A couple weeks ago, I realized that I really needed to commit to a powerlifting meet, so I pulled the trigger on a competition out in York, PA for April 18th and 19th.
This meant that I needed to organize my training for the next 6-7 weeks and ramp up to peak performance for single repetition maximum effort (hereafter 1RM). Since I’ve never really done this before, I figured it might be a good idea to check the Googles for some information on how to do this. For my first powerlifting competition last year, I did a 3-4 week cram for my preparation. It wasn’t optimal for several reasons: I was just coming off of several medications that affected me adversely; 3-4 weeks is nowhere near enough time to adequately prepare when you’ve been unable to lift more than once a week for the last several months; I had no idea how my body would respond to any kind of training in the wake of the ankylosing spondylitis flares, medication issues, wacky weight gain, etc.
I wanted to prepare much more carefully this time around. I have been able to train very consistently for about a year now, so a peaking program would be pretty ideal. After poking around on Google for a little while, I settled on a program by Jonnie Candito, a very accomplished collegiate powerlifter. You can find the free training program on his site. I punched in my numbers, got my plan, and put it into practice last week.
For two days.
And I was wrecked. Totally wrecked. I had to recover for the rest of the week, and just got back to training today. The volume was much higher than I am accustomed to, and since I’m only a month and a half away from the meet, the prescribed percentages were already at 80% of my 1RM. This is not Candito’s fault, of course. It just isn’t the right program for me at this time. I think I’d need a much higher volume 12 week program to utilize Candito’s program effectively. So I may use this again another time. Maybe later this year.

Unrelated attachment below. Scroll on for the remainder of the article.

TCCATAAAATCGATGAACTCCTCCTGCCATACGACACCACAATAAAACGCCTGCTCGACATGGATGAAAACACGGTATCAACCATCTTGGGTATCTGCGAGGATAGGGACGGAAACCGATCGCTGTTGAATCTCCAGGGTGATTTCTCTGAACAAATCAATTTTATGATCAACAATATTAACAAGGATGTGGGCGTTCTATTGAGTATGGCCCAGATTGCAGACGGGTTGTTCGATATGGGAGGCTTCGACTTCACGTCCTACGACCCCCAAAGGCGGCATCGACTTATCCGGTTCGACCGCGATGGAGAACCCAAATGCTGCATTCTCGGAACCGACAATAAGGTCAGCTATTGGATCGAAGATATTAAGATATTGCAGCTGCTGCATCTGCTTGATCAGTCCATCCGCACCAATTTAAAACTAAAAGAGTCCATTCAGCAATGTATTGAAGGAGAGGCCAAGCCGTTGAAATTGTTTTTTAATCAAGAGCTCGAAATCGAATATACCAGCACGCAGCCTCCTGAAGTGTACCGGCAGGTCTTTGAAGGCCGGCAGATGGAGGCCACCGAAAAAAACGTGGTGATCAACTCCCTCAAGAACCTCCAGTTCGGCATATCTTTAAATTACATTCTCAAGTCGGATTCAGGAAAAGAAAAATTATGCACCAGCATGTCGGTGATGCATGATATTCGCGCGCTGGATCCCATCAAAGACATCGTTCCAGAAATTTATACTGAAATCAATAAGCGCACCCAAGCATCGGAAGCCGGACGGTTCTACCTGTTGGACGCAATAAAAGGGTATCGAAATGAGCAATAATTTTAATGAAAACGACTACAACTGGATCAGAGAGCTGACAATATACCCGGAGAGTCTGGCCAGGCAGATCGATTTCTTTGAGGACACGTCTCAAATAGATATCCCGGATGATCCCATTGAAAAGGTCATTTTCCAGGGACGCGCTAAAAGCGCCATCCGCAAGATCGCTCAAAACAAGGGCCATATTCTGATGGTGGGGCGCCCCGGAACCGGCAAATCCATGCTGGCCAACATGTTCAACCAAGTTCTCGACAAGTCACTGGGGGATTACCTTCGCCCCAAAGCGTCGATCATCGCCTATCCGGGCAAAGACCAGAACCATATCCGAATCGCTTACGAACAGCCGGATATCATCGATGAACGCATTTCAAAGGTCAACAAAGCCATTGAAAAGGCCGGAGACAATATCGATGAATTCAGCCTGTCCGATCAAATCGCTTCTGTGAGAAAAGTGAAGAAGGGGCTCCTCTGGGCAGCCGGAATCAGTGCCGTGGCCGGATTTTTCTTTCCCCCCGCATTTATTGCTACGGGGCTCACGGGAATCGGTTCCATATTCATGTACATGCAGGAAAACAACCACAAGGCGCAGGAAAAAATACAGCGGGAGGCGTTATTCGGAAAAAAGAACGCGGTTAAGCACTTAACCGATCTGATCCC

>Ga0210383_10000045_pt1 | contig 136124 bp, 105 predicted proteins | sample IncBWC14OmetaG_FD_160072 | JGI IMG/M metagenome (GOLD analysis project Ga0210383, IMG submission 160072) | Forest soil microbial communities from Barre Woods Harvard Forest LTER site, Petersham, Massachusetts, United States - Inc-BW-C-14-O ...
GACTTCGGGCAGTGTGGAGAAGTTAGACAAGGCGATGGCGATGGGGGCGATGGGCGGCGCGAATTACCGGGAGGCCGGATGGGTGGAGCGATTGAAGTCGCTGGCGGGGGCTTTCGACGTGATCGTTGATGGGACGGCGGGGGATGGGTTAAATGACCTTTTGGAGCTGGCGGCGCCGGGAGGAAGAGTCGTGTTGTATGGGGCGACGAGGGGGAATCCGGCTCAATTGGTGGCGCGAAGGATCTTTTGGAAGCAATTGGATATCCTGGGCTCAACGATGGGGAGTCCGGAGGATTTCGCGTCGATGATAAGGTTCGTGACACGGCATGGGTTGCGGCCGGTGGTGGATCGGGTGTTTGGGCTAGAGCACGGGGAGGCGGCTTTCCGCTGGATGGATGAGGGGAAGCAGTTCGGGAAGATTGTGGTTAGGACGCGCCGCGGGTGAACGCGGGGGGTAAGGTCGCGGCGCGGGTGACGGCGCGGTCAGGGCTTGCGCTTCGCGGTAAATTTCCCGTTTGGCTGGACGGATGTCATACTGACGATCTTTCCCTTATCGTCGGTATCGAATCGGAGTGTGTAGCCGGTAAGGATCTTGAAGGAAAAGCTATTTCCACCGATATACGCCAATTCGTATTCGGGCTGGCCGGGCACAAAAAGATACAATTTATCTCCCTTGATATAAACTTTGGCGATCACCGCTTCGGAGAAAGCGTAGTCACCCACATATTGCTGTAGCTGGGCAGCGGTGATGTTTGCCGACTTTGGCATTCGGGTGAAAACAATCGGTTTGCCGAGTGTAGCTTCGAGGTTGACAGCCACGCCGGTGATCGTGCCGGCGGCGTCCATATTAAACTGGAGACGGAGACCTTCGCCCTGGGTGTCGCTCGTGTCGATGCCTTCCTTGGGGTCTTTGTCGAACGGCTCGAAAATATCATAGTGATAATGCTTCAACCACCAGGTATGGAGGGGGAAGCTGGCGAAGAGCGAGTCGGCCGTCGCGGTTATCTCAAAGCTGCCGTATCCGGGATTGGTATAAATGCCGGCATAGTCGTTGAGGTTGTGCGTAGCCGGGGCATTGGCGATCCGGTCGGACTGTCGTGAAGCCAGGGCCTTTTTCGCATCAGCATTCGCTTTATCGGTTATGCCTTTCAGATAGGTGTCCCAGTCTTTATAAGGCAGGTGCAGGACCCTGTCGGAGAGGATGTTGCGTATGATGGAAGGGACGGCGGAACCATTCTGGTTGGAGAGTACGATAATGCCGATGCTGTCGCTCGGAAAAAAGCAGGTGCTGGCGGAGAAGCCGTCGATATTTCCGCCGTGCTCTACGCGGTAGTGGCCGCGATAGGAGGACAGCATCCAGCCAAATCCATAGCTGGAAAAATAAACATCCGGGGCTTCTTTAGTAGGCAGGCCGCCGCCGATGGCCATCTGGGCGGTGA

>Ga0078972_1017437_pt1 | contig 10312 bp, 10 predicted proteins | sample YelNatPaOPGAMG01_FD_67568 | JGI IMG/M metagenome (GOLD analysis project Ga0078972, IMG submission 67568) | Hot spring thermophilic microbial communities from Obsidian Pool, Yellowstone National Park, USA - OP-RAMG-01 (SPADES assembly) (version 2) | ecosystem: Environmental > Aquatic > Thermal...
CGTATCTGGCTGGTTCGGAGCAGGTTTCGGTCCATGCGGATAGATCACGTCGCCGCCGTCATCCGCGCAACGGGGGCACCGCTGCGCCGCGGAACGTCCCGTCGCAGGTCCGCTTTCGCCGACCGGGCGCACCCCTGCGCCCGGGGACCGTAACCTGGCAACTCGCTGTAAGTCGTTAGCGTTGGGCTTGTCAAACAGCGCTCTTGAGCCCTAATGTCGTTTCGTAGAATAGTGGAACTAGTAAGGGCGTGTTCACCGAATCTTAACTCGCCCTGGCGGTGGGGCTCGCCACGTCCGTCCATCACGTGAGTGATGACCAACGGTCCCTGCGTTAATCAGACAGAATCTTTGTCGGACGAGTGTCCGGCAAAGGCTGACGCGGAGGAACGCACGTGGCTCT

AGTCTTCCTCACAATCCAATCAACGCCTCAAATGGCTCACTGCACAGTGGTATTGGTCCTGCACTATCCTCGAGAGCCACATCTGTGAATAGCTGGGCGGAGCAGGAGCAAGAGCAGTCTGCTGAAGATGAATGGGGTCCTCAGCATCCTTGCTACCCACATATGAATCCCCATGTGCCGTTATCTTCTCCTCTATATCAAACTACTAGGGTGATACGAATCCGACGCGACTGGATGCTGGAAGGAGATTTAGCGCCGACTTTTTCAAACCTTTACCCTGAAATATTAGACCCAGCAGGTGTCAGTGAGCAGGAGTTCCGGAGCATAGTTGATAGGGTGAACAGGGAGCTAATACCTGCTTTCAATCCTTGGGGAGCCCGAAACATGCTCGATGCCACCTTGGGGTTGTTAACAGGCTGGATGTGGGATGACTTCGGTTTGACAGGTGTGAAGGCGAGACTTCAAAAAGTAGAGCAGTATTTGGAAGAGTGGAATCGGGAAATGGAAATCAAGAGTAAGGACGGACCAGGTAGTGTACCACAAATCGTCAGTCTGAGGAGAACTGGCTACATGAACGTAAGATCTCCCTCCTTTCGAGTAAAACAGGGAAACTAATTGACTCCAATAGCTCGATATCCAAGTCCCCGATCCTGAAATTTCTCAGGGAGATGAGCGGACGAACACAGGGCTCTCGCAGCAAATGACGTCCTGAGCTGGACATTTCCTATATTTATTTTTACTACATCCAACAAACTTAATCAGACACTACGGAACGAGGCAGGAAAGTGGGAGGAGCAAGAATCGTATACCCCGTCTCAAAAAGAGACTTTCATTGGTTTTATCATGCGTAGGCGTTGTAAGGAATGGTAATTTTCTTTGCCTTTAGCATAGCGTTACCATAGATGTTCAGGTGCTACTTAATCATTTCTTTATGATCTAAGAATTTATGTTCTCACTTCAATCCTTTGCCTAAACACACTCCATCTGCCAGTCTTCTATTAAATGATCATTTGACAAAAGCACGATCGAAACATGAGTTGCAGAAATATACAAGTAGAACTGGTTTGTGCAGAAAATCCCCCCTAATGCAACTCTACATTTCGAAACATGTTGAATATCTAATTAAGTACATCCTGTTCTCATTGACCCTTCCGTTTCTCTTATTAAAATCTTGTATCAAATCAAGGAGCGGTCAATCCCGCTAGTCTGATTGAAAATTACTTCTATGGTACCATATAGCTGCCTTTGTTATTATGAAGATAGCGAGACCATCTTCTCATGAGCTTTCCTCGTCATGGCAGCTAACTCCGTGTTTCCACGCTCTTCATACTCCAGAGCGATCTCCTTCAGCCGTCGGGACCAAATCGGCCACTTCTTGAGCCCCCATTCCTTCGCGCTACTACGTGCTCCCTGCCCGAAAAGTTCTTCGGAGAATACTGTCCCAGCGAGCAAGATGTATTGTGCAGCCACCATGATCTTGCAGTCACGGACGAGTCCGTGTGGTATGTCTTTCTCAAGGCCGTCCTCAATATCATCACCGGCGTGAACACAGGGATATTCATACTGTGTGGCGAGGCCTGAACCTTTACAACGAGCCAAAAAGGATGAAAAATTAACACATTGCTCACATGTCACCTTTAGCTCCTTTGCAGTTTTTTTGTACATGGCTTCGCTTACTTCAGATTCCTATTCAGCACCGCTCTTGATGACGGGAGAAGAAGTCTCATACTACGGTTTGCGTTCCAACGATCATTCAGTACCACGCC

Which brings me to how I should have just followed my instincts rather than program hopping. The 5/3/1 and SSPT training were working really well. They just weren’t lining up very well with my time frame for the meet. But I shouldn’t have let that distract me. I should have just moved back in the SSPT sequence for the squat, bench press, and deadlift and let it take me right into the peak for the meet.
So that’s what I’m doing now. The low volume but high intensity approach seems to work well for me. I make good progress and can recover in a reasonable time. I think they call this old guy training. Maybe not. All I know is that I will be adding a significant amount of weight to my total over last year’s performance. Sometimes, you just really have to listen to your instincts.